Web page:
Twitter, BlackBerry Messenger cited as fueling London riots


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Police in Britain are examining what role social networking sites such as Twitter may have had in two nights of rioting in Tottenham section of North London that left 29 injured and 55 arrested.

On Monday, rioting continued for a third day, having spread to Hackney in North London and to Birmingham, England’s second-largest city, pushing the number of people arrested past 200 and leaving 35 officers injured.


‘The police are ahead of the curve in information technology and would have experience of the use of social networking sites by troublemakers,’ Steve O’Connell, a member of the Metropolitan Police Authority that oversees London’s Metropolitan Police Service, told Bloomberg Businessweek magazine. ‘The bad guys were using these sites to target areas quickly. Small bands of ne’er-do-wells were descending on high-quality stores to loot.’

Police consider the riots to be the worst mob violence in London in the last 25 years. The violent unrest started after an Aug. 6 march in Tottenham protesting the death of 29-year-old Mark Duggan, who had been killed in a firefight with police.

Buildings and cars were looted and set on fire, and several families were left homeless.

O’Connell told Bloomberg Businessweek that some of those who agitated the protesters, leading to the clashes with police and the ensuing riot, may have used Twitter and mobile phones that could enable police to track them down.

‘My expectation is that the police, like all of us, can access Twitter,’ he told the magazine. ‘I would expect the Met to use every technology available to get it sorted out, make the arrests, and bring peace back to our neighborhoods.’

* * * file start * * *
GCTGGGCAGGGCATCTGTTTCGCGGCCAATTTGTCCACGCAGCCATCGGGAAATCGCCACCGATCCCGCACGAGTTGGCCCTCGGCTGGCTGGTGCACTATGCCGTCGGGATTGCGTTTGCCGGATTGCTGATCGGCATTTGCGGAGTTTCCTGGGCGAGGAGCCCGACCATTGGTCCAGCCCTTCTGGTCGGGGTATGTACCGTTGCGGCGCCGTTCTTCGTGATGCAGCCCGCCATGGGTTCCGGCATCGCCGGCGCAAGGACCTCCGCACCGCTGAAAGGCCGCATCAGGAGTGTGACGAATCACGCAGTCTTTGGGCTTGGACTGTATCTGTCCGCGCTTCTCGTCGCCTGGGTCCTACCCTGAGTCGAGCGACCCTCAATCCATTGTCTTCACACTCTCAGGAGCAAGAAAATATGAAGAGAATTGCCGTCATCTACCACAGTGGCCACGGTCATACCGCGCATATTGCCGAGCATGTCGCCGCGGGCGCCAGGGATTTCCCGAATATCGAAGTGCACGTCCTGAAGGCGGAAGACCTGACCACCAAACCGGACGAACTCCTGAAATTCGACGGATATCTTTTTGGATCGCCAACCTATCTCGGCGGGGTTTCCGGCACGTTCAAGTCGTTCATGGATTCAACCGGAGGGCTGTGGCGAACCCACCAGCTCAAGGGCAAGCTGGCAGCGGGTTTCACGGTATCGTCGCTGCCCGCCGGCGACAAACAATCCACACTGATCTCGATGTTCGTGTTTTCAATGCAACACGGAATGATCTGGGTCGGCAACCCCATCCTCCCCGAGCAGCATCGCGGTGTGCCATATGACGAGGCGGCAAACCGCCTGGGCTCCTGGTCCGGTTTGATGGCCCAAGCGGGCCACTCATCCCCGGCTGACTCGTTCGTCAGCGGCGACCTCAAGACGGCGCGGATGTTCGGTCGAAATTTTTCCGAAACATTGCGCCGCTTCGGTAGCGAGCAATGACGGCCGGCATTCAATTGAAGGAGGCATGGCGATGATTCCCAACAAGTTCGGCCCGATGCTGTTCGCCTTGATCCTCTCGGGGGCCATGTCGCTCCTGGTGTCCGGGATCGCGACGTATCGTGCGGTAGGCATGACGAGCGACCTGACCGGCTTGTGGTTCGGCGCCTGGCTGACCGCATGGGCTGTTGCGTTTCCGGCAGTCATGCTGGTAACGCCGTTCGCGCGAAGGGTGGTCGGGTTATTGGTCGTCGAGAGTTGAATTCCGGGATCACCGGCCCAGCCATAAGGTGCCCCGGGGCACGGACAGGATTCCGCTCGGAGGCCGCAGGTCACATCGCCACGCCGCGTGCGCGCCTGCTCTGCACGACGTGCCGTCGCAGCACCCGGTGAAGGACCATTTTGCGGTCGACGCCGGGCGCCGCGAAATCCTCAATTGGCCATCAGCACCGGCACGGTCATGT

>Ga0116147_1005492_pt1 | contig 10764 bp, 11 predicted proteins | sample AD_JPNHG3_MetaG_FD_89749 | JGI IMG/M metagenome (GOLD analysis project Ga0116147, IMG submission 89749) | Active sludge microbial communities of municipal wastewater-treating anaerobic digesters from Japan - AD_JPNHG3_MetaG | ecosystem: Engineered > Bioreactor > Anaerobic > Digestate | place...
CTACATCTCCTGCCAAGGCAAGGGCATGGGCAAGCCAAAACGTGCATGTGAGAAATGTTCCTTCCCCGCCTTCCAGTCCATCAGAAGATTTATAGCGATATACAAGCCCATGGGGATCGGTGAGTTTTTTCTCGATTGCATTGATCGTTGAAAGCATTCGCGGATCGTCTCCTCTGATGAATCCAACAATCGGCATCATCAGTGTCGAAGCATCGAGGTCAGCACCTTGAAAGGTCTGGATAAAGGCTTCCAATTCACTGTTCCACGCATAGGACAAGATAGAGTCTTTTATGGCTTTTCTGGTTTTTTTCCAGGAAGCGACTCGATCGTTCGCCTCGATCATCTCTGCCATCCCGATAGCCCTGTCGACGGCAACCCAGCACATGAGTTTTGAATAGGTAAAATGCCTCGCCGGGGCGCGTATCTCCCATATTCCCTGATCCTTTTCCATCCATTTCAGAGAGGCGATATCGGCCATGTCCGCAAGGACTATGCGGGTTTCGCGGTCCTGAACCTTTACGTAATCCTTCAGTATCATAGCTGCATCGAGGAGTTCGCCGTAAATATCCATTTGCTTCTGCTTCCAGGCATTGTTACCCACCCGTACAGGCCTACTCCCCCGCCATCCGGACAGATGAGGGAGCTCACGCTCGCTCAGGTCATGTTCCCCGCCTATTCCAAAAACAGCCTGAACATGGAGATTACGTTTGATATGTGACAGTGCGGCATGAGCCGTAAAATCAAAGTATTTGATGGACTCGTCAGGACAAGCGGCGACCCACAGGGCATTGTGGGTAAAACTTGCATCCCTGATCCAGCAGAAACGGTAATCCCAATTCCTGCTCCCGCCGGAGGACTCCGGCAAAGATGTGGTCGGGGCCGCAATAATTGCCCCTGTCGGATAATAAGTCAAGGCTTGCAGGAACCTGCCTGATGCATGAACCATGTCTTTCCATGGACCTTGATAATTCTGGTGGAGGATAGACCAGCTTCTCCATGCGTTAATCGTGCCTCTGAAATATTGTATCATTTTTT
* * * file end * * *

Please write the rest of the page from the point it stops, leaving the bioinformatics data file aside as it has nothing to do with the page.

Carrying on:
[Updated 6:09 p.m.: Paul Lewis, a reporter for The Guardian in England, wrote in a blog post that he and his collegues have found that Research In Motion’s BlackBerry Messenger, a text message service that only works between BlackBerry smartphones, is being used as a tool to organize the London riots.


‘In order to report more effectively the disturbances around London, I have been sourcing Blackberry Messenger broadcasts, which have been useful in providing real-time updates and predictions about future incidents,’ Lewis said. ‘As the Guardian has been reporting, it’s clear that much of the unrest is being organised using BBM, which is a PIN-protected instant message system that is only accessible if you use a BlackBerry.’

Lewis said in his blog post that the news outlet has made the choice ‘not to publish ‘live’ messages that appear to anticipate violence,’ but the Guardian has published some BBM messages after rioting has taken place ‘to show how events have developed.’]


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-- Nathan Olivarez-Giles